Jamie Ford’s sophomore novel, Songs of Willow Frost, centers on the unanticipated reunion between 12-year-old orphan, William Eng, and his mother, Liu Song — better known as Hollywood starlet, Willow Frost. Against the backdrop of Seattle’s Roaring ‘20s and Great Depression, Ford explores the dynamics of family relationships amidst anti-Chinese sentiment and the budding growth of the silver screen industry. With creativity and imagination, “Songs of Willow Frost” sends readers back to the glitz and glam of motion picture houses, talk radio and keep readers dreaming in Technicolor as they follow the mystery surrounding William’s abandonment and the secrets that Willow Frost keeps from the world.

Similar to Ford’s first novel, “Hotel on the Corner of Bitter and Sweet,” the chronology of “Songs of Willow Frost” leaps between the present and flashbacks to Liu Song’s tumultuous early life. The novel opens with William and several other orphaned children celebrating their collective birthday by venturing outside the confines of the Sacred Heart Orphanage for their yearly field trip to the movies. Through film reels of cartoons and previews appeared Willow Frost, setting off a stream of William’s memories of his mother and a past life in Chinatown’s Bush Hotel. From that moment onward, William is determined to find Willow Frost in search of his mother, Liu Song. However, the meeting between mother and son is anything but joyous. Willow Frost’s past life as Liu Song unraveled, along with the identity of William’s father, and the bitter recollection of struggling to maintain a single-parent household in a merciless economy that hits women and Chinese people hard. “Songs of Willow Frost,” can be conceptualized as a son’s quest for his mother and a mother’s atonement for circumstantial transgressions, as well as a search for truth and answers.

Ford’s development of his main and minor characters are shallow and without any complexity, losing any form of human dimension and credibility over his fiction. In particular, the women portrayed in the novel fall into two generalizations: the white bitter lackey of men or the greater social institutions, or the socially marginalized whose sanity is deteriorates over time. The former is best exemplified through the sisters of the Sacred Heart Orphanage, the caretakers of the abandoned and orphaned children who watch over the children with a strict eye and enforce cruel psychological punishments, such as withholding information on their parents. Another female figure that fits this profile is Mrs. Peterson, the cold social worker who carries her prejudices and social convictions in her ledger.

The female prototype that Ford projects is the helpless lonely outsider who, over time, succumbs to insanity; both are depicted through Charlotte and the main character, Liu Song. Charlotte, one of William’s few friends in the orphanage, commits suicide after discovering that her father has been released from jail and will return to the orphanage to take her home. On the other hand, Liu Song is best visualized as a train wreck of tragedies haunted by loneliness. Not only did she watch her family slowly die off one by one to disease, but is incessantly pursued by her stepfather, reminding Willow Frost of her own inability to be a mother.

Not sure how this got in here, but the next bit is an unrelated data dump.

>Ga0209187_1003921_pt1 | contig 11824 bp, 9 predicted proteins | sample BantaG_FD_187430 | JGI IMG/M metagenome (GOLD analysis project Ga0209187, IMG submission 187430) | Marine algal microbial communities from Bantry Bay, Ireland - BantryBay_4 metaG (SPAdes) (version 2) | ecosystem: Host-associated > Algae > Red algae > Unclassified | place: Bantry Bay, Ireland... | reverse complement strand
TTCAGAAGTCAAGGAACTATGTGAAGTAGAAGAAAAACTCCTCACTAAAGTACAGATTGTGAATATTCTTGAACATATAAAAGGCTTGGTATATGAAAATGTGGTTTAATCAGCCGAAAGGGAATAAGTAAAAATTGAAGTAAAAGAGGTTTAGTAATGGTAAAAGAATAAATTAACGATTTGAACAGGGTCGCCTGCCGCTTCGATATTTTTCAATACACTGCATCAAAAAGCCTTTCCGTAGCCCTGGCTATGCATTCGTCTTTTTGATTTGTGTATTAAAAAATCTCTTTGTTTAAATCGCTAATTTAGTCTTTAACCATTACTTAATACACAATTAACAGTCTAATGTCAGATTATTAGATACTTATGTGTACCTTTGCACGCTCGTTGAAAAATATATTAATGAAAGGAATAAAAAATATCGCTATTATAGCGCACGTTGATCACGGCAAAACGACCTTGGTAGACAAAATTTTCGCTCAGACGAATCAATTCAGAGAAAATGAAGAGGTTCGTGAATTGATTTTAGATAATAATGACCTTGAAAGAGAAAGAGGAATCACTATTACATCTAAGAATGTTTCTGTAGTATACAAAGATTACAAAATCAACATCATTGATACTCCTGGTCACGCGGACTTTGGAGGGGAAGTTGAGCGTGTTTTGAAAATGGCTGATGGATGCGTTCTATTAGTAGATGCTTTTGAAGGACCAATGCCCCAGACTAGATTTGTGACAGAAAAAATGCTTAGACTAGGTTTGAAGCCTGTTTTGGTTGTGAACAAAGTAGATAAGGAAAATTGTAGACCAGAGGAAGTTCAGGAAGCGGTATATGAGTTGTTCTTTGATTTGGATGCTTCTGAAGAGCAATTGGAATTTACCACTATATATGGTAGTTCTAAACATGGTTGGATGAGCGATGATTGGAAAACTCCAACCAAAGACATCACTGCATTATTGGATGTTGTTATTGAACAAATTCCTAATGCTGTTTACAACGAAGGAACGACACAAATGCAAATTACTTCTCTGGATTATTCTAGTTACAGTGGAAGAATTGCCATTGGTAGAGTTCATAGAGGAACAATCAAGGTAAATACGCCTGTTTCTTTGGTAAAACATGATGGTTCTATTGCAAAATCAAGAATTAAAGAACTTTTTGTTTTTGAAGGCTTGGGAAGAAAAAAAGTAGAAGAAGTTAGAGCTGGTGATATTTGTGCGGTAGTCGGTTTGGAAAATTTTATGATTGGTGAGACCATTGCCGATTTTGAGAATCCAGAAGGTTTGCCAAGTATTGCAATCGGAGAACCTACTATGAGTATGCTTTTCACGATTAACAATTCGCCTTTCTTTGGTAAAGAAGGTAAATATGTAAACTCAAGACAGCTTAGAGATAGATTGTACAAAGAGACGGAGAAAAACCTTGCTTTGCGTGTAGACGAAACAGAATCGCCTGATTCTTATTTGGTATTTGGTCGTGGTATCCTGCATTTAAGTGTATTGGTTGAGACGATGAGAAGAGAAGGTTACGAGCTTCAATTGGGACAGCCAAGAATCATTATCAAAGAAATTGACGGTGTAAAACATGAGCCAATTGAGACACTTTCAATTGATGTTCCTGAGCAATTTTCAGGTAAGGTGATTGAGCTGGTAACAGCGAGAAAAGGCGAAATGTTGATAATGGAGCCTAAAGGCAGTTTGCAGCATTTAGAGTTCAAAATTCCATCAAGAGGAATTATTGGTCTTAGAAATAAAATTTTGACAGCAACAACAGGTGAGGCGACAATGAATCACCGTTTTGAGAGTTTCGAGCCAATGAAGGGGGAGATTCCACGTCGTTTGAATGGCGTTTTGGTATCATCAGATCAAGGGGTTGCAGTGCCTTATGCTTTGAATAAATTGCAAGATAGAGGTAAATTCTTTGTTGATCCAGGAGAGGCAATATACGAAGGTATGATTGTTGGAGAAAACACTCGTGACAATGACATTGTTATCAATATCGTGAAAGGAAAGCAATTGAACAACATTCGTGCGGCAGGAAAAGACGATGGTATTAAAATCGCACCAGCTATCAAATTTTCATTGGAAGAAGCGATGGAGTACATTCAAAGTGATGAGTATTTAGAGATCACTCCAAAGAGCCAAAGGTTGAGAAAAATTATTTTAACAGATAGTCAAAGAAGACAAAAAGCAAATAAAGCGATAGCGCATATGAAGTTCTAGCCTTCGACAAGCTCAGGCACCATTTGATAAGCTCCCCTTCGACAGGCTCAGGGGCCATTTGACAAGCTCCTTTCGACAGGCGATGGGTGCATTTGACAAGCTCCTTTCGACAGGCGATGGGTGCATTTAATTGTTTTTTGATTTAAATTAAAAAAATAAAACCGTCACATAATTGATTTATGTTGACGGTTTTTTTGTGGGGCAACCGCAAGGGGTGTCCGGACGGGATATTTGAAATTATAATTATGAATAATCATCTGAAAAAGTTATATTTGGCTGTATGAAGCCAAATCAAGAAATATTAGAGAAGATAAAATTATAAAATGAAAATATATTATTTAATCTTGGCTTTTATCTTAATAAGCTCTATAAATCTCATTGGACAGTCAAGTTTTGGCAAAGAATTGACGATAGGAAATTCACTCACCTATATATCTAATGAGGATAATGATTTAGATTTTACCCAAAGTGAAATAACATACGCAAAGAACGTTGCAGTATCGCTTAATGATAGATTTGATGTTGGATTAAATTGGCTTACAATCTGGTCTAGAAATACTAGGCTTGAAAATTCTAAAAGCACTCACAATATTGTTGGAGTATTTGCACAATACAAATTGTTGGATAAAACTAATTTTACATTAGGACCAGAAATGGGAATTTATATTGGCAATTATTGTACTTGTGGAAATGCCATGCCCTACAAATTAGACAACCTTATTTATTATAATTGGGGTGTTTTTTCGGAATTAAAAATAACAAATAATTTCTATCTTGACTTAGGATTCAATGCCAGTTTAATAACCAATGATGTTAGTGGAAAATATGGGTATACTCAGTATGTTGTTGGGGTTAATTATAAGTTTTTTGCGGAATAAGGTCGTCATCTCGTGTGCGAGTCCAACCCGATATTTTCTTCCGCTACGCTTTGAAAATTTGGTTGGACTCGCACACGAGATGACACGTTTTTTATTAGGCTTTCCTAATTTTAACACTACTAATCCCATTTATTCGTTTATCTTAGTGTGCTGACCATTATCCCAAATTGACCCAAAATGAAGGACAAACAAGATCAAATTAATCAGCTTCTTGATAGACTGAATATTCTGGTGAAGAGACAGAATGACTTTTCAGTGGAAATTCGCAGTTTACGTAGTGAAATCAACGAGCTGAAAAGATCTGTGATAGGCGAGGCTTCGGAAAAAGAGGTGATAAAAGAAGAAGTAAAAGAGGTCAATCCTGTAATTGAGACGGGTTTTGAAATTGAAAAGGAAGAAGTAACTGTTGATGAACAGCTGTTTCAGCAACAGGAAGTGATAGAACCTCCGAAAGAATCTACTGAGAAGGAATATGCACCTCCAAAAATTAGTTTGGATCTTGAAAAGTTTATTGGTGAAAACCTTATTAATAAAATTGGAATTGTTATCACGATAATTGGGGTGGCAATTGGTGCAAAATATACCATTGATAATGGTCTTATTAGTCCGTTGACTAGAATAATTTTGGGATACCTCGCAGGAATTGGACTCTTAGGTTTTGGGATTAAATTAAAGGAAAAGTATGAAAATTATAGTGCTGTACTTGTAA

Furthermore, Ford casts the Asian male characters that interact the most with Liu Song in a negative light. First is Leo Eng, Liu Song’s stepfather, who slowly drained the life from Liu Song’s mother by selling her possessions and physically retained her to the bed as her body deteriorated. But Leo also takes advantage of Liu Song by reaping her wages and assaulting her.

In contrast, Liu Song’s love interest, Colin Kwan, isn’t the ideal prince. Colin, who is without a doubt a charmer, comes from a family of means and prestige that conflicts with his aspirations of becoming an actor. Although there is chemistry between Liu Song and Colin, Colin encases Liu Song in his memories of her mother. Colin continually compares Liu Song to her mother, rather than allowing Liu Song to develop her own individuality. Although Colin may appear as a gentleman and can sweep any girl off her feet, let’s remember that he is an actor and his best performance is keeping secrets from Liu Song, ultimately splitting the two apart. With the exception of William, there are no positive Asian male characters in “Songs of Willow Frost.” The only benevolent male figure is Mr. Butterfield, Liu Song’s white employer who is an old bachelor. For those who enjoyed Ford’s first novel, “Hotel on the Corner of Bitter and Sweet,” you will enjoy the romance between Liu Song and Colin. Or perhaps, you will appreciate Ford’s in-depth research of Seattle’s small movie scene that will take you back to the Moore Theater’s heyday. But be warned, Ford fans. “Songs of Willow Frost” is not a novel of a young lover’s quest, but one of hardship, struggle and hope for a wounded family.

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